Category Archives: Music

Feliz Hanukwanzmas One And All

Well, it’s that time of year again, and I’m not talking about the Republican Presidential Primary Debates. I’m talking about Hanukwanzmas. That time when people of good will make fun of each other’s traditions. For example Sarah (The Queen of the I-Quitarod) Palin AND Faux Gnus have been criticizing President Obama’s family Christmas card this year.

Palin told Fox News that she found it “odd” that the card emphasizes the dog instead of traditions like “family, faith and freedom.” She also said that Americans are able to appreciate “American foundational values illustrated and displayed on Christmas cards and on a Christmas tree.”

Of course the fact that NO president in the past century has used the word “Christmas” matters not one whit to the true-believer Tali-Christian. Palin sees the season like this:

I hope John McCain realizes that there is a new and special layer of hell set up just for him for unleashing this woman on an unsuspecting American populace. (It’s one level higher than where Five Deferment Dick Cheny is going to spend eternity being water-boarded even after realizing that it IS torture.) Anyway, when is this woman’s fifteen minutes going to be up?

I actually like the Hanukwanzmas season except for one thing. I loathe and despise the piped-in Muzak Hanukwanzmas songs that it is impossible to escape from every time you enter a store or public building like an airport terminal. When I’m in charge of everything things are going to change drastically. Piped-in Hanukwanzmas music will only be allowed to be played from 6 p.m. until midnight Hanukwanzmas Eve. Anyone violating this rule will be eviscerated and their innards will be used to decorate the Hanukwanzmas tree in Rockefeller Center like tinsel garlands.Yesterday, Tuesday, December 20th, I went into the El Rey supermarket in David to pay my light bill and was aurally assaulted by “Rudolph The Red Nose Reindeer,” in ENGLISH no less. Can you imagine the uproar that would be heard around the redneck states back in the Great White North if they played Christmas Songs in Spanish? Thankfully I haven’t heard “Grandma Got Run Over By A Reindeer” or any of the Alvin and the Chipmunk songs down here.

No, I’m NOT  a Grinch. I think Hanukwanzmas is the greatest thing for kids EVER. In fact, when I’m in charge of everything it will be against the law to tell anyone under 21 the truth about Santa Clause, Papa Noel, Father Christmas. At 21 a person can legally purchase alcohol to soothe the horrible loss of innocence the news will bring. Younger than 21 is just too cruel to contemplate.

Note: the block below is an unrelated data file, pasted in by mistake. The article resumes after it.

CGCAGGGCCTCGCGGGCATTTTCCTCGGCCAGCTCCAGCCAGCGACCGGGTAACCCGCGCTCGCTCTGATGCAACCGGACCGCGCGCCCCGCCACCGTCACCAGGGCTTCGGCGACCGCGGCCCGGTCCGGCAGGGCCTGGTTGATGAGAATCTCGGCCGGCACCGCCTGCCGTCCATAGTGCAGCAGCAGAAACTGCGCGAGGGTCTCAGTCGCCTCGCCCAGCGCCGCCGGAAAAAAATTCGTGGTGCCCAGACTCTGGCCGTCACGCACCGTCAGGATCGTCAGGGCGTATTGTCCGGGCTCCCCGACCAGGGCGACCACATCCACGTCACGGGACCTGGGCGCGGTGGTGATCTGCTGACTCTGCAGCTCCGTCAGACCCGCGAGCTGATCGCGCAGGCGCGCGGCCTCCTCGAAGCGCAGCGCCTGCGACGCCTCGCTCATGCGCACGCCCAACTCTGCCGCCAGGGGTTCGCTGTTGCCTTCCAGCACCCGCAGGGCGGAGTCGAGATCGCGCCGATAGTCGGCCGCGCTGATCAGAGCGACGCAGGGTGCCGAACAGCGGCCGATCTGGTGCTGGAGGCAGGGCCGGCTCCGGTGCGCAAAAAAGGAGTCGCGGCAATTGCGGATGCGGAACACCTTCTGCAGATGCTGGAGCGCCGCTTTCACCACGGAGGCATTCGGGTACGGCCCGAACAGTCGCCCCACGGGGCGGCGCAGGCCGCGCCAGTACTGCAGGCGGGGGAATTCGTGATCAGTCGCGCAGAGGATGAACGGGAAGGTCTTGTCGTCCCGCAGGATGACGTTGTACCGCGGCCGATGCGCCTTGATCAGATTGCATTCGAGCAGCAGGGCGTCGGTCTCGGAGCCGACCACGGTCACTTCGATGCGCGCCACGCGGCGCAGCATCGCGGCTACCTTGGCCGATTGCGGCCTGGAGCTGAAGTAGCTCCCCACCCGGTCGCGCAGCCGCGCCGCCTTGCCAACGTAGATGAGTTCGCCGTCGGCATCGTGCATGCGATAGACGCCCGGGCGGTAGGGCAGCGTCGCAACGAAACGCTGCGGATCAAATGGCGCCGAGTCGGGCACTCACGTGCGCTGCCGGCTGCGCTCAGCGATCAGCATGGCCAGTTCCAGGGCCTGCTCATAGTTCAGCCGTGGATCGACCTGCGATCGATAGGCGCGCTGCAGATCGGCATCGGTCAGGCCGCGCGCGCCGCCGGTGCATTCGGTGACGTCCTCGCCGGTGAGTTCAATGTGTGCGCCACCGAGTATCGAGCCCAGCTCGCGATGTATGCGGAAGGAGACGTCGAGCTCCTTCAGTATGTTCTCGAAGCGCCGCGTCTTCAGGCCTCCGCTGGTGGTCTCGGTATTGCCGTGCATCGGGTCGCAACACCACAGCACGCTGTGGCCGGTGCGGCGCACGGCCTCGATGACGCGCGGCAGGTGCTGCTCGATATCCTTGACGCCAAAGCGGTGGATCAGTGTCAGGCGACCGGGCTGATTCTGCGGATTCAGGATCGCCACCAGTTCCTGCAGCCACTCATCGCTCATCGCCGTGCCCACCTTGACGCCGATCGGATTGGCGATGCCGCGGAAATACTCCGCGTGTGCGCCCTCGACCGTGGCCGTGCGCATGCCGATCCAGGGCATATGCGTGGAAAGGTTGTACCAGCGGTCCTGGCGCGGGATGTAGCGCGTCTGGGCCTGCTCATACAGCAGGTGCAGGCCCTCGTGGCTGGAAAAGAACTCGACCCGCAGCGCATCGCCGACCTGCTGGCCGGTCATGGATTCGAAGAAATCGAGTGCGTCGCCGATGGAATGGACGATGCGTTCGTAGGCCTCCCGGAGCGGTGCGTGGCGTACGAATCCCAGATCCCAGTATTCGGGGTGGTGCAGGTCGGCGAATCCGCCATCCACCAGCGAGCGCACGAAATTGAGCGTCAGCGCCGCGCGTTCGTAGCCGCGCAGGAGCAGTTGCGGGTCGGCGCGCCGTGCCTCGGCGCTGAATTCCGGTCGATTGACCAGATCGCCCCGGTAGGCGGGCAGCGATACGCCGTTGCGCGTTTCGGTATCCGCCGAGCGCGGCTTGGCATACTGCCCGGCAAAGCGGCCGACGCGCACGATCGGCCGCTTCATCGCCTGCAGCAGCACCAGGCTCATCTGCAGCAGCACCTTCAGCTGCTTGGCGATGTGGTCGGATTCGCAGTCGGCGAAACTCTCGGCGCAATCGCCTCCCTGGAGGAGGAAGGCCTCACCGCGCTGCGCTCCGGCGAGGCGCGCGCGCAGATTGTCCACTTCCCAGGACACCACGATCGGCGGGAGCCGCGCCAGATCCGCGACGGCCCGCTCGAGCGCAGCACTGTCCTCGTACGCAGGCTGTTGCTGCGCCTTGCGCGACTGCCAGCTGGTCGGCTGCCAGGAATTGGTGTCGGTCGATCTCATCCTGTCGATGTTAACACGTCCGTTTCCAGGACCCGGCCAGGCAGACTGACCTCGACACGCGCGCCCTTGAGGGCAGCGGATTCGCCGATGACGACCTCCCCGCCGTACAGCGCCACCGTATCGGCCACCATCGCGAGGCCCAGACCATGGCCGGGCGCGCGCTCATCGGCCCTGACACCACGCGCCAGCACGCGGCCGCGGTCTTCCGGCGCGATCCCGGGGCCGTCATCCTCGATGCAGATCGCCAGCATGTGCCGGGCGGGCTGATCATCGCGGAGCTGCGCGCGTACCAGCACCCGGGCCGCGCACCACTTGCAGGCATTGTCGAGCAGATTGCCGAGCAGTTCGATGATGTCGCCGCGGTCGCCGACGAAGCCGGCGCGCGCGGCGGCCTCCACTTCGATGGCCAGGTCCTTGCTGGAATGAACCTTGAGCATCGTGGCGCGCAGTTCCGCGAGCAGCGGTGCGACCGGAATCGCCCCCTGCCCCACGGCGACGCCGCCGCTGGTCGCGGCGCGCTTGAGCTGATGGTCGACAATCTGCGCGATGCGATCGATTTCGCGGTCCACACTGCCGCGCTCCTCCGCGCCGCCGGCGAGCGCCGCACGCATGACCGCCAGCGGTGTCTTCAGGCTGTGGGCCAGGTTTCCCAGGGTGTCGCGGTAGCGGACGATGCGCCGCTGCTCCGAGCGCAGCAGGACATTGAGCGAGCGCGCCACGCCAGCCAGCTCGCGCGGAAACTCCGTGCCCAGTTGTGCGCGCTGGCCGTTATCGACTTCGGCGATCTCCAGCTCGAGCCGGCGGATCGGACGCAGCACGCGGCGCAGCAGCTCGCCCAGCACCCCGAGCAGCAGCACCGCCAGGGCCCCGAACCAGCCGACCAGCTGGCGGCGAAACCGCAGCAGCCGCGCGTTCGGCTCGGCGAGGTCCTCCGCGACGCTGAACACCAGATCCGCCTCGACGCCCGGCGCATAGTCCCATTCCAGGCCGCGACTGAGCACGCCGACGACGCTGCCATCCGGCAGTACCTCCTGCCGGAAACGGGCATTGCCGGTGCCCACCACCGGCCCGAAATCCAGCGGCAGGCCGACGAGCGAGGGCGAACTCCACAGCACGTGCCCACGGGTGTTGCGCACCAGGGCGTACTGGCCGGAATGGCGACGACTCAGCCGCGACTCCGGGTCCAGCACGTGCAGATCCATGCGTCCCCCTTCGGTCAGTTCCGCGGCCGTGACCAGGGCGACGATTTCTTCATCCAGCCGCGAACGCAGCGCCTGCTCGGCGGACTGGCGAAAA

When I got on the bus to return home yesterday an old man got on board with a small, pink, two-wheel bicycle for his grand daughter. I HOPE it was his grand daughter because if it was for his grandson there are going to be some real serious identity issues coming to the fore later in life. I looked at the bike with the usual jaundiced Gringo eye and saw what it was. A poorly-made piece of Chinese crap that will be lucky to make it through the first week before the plastic training wheels disintegrate. But that was my initial reaction. And then I realized the truth about what that bike really meant to him and what it will to the loved one he gives it to. In a country where the national minimum wage is a little less than $400 that bike took a huge chunk out of that man’s pocket. One could tell he didn’t have much to begin with just by looking at his clothes. But that little girl is going to feel like a princess when she unwraps it Christmas morning. Her FIRST bike and her “abuelo” gave it to her. He will be the brightest star in her firmament forever. It’s a crying shame that EVERY kid can’t feel like that this Sunday.

While I DO hate the piped-in Muzak version of Hanukwanzmas songs I’m NOT opposed to the following. It was turning dark when this group of kids from a local Methodist church came in to my yard. I know the vids are dark but when the sun sets here this close to the equator there’s no real twilight. It’s light, the sun sets and then it’s DARK! I used the night setting on the camera and a little clip-on light. As the kids come into the yard you will hear someone say, “Parada!” That’s the Spanish word for “Stop.” My hand appears when I waved back at the little girl with the Santa hat on the right.

Here’s wishing everyone a very Merry Hanukwanzmas and a fantastic new year.


Filed under Boqueron Panama, Living Abroad, Music, panama, Retirement, Retirement Abroad, Uncategorized

I Used To Be A Night Owl

In my younger days, eons ago it seems, I was a night owl. My last semester at the University of Miami rarely saw me going to bed before seven or eight in the morning and the school’s schedule and mine didn’t mesh.

Say what you will about New York, L.A. or Las Vegas, New Orleans (The Big Easy, The Big Sleazy, The City That Care Forgot) is a night owl’s nirvana. You NEVER left your house to go out carousing before 11 p.m. or midnight. Bars open 24 hours a day. Attending a Dr. John session at Tipitina’s that broke up at 7:30 in the morning. I loved watches out at sea from 4 to 6 in the morning and watching things take shape as the sun drove out the night.

But things have changed. Up here on the hill I can’t seem to sleep past 6 a.m. and this morning I was up at five and sitting on the porch with my steaming mug of coffee listening to roosters crowing from all points of the compass and cattle mooing on the other side of the trees on the east side of the field. But I’m nostalgic for those years I thrived in the night. I posted this video by the group Vaya Con Dios last October but it’s worth a repeat.


Filed under Music, Uncategorized